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Article
Publication date: 20 June 2016

Brooklyn Cole, Raymond J. Jones and Lisa M. Russell

The purpose of this paper is to empirically examine the relationship between psychological diversity climate (PDC) and organizational identification (OID) when influenced…

Abstract

Purpose

The purpose of this paper is to empirically examine the relationship between psychological diversity climate (PDC) and organizational identification (OID) when influenced by racial dissimilarity between the subordinate and supervisor.

Design/methodology/approach

Ordinary least squares hierarchical regression analysis was run for hypotheses testing.

Findings

Three of the four hypothesized relationships were supported. Support was found for the direct relationship between PDC and OID. The moderator race was significant thus also supported. The moderator of dissimilarity was not supported. Finally the three-way interaction with race and dissimilarity was supported.

Practical implications

OID is an important variable for overall organizational success. OID influences a wealth of organizationally relevant outcomes including turnover intentions. Considering higher turnover exists for minority employees, understanding how diversity climate perceptions vary by employee race and therefore impact OID differently, helps managers when making decisions about various initiatives.

Originality/value

This study is the first the authors know of to investigate the impact of dissimilarity on the PDC-OID relationship.

Details

Equality, Diversity and Inclusion: An International Journal, vol. 35 no. 5/6
Type: Research Article
ISSN: 2040-7149

Keywords

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Article
Publication date: 3 June 2019

Janet R. Jones, Amy Foshee Holmes, Mary Fischer and Brooklyn Cole

The purpose of this paper is to investigate how trust, honesty and transparency impact the willingness and timeliness of communicating financial information between…

Abstract

Purpose

The purpose of this paper is to investigate how trust, honesty and transparency impact the willingness and timeliness of communicating financial information between Government Finance Officers (GFOs) and members of the municipal boards they serve.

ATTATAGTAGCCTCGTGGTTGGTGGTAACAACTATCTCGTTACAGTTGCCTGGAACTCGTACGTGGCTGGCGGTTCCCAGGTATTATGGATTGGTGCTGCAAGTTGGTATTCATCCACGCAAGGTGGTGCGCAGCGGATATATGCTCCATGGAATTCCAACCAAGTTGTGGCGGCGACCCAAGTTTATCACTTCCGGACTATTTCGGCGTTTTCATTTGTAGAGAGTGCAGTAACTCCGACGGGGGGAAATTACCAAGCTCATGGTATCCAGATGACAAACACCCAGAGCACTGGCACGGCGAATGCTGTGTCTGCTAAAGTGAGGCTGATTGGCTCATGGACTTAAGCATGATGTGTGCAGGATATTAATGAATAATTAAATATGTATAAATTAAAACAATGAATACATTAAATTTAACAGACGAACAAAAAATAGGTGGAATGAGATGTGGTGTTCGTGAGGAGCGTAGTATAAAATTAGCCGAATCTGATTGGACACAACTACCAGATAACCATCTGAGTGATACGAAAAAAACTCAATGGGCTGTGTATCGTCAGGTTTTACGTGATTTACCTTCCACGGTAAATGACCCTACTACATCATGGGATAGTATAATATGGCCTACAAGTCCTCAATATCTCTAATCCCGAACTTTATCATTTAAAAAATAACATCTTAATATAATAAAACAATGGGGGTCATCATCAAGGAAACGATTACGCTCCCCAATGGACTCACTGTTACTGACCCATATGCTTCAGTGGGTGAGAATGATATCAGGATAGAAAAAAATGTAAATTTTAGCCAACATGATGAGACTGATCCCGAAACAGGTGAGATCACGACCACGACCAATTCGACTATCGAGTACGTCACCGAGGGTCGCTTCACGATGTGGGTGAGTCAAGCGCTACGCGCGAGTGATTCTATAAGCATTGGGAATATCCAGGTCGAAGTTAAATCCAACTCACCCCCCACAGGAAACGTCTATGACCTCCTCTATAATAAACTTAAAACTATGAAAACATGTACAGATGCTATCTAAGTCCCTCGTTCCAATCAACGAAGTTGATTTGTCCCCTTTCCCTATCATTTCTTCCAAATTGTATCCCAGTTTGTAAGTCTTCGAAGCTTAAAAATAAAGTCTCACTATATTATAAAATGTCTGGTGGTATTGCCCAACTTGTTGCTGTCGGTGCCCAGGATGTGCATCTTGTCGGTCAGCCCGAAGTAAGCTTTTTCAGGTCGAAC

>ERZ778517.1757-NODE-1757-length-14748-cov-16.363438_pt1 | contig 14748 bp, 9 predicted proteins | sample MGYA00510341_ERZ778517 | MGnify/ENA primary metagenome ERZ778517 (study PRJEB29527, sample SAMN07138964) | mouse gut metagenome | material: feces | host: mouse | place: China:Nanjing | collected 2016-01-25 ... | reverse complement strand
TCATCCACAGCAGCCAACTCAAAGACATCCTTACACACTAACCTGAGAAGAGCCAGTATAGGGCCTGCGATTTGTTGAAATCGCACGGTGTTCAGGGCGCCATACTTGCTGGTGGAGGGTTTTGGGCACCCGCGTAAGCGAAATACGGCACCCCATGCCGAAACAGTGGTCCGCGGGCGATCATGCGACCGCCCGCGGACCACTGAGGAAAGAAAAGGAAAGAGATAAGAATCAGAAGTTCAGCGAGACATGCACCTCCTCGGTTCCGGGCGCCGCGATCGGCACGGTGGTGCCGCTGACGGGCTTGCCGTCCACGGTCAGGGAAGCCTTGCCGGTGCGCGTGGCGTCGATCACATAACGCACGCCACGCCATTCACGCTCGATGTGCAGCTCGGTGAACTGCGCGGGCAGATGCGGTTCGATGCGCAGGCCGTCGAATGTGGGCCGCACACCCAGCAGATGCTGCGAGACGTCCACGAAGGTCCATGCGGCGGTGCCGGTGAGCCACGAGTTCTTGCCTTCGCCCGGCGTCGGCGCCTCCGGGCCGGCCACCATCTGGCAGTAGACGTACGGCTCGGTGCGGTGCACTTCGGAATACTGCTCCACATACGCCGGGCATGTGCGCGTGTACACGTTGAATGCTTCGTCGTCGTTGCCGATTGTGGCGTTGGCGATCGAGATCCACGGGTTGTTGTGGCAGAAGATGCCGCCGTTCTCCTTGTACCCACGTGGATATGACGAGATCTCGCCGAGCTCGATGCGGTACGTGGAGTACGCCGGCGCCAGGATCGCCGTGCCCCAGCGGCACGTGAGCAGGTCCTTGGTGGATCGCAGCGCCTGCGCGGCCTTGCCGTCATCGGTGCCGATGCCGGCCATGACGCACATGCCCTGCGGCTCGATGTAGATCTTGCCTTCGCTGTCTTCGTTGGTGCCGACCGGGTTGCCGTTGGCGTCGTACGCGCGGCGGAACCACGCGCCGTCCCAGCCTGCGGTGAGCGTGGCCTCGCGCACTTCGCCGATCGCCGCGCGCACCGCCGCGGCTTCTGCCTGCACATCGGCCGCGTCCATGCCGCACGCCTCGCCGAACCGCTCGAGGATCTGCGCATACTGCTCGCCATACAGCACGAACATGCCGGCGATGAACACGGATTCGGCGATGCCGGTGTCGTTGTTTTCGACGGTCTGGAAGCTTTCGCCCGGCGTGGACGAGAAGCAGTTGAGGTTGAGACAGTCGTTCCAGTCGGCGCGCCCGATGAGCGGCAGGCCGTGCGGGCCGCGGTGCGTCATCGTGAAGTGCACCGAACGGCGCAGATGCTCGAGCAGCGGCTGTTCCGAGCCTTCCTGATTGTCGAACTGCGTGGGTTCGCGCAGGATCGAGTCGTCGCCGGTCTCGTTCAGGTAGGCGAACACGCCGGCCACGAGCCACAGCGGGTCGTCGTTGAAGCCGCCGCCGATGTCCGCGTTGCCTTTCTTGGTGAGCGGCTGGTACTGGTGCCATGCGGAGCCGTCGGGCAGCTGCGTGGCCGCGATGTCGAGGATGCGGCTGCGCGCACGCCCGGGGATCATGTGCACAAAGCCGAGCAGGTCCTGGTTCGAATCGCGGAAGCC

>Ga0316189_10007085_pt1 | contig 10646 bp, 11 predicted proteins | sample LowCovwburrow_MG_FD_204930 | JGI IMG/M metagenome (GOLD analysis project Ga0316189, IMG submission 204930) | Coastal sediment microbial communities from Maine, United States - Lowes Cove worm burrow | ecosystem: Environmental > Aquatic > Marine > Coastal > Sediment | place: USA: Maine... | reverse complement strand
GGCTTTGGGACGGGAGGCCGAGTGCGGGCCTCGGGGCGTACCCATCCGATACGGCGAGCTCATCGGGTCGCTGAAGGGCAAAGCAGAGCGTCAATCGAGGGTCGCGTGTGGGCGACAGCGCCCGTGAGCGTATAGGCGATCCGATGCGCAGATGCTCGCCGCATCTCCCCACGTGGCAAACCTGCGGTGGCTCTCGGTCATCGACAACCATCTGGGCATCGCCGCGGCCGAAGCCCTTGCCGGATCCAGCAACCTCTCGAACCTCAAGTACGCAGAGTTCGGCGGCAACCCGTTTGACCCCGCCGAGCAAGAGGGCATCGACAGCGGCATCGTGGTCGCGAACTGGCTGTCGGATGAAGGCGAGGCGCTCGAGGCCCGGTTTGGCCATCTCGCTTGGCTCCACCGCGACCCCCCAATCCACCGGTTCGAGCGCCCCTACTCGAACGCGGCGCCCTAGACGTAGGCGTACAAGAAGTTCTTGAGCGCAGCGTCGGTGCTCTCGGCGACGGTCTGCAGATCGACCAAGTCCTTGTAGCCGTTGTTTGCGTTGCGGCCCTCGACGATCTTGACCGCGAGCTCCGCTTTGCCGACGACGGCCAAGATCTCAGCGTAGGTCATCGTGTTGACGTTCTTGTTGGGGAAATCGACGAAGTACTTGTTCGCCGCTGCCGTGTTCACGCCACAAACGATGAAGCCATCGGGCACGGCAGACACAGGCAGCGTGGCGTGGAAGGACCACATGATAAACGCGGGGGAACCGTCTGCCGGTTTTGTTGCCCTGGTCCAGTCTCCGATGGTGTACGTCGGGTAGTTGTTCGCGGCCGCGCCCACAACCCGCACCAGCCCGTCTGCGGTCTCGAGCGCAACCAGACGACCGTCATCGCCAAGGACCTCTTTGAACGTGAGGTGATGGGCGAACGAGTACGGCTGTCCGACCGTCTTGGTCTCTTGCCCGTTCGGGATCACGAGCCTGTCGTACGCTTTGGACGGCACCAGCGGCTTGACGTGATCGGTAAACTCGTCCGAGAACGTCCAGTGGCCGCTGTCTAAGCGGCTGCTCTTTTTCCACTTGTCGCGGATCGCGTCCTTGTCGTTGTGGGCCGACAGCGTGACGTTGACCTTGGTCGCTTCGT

Design/methodology/approach

Survey data was collected from professionals who work with municipalities to ensure government resources are properly managed. Nonparametric local-linear regression was used to analyze the data.

Findings

Evidence suggests that trust in the board, GFO preference for honesty and greater transparency of the municipality influence the timeliness of communication. There is evidence that when the GFO and board members have a working relationship built on trust and the GFO has a preference for honesty, the GFO is more willing to share positive information with the board. In addition, there is evidence that with greater transparency and trust in the board, there is a reduction in the time of sharing positive information in situations where there is little discretion in disclosing and less willingness to share information.

Research limitations/implications

A principal limitation of this study is the small sample size. In addition, the study was conducted using only participants from the pool of members of the Government Finance Officers Association of Texas. As an exploratory study, the survey included a minimal number of questions to gather data from actual GFOs and included only six possible scenarios. The time constraint resulted in a reduced number of questions related to the models used. Other limitations include the potential of missing variables, factors or perceptions related to scenarios not presented in the survey instrument.

Practical implications

The findings suggest that with greater transparency, there is less time between the event and the GFO communication to the board providing the opportunity to improve the effectiveness of the decision-making process.

Originality/value

This study is the first to explore the effects of increased transparency on the level of communication between the GFO and the board.

Details

Journal of Public Budgeting, Accounting & Financial Management, vol. 31 no. 2
Type: Research Article
ISSN: 1096-3367

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Article
Publication date: 13 March 2017

Abstract

Details

Equality, Diversity and Inclusion: An International Journal, vol. 36 no. 2
Type: Research Article
ISSN: 2040-7149

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Article
Publication date: 2 September 2019

Avijit Sarkar, Mehrdad Koohikamali and James B. Pick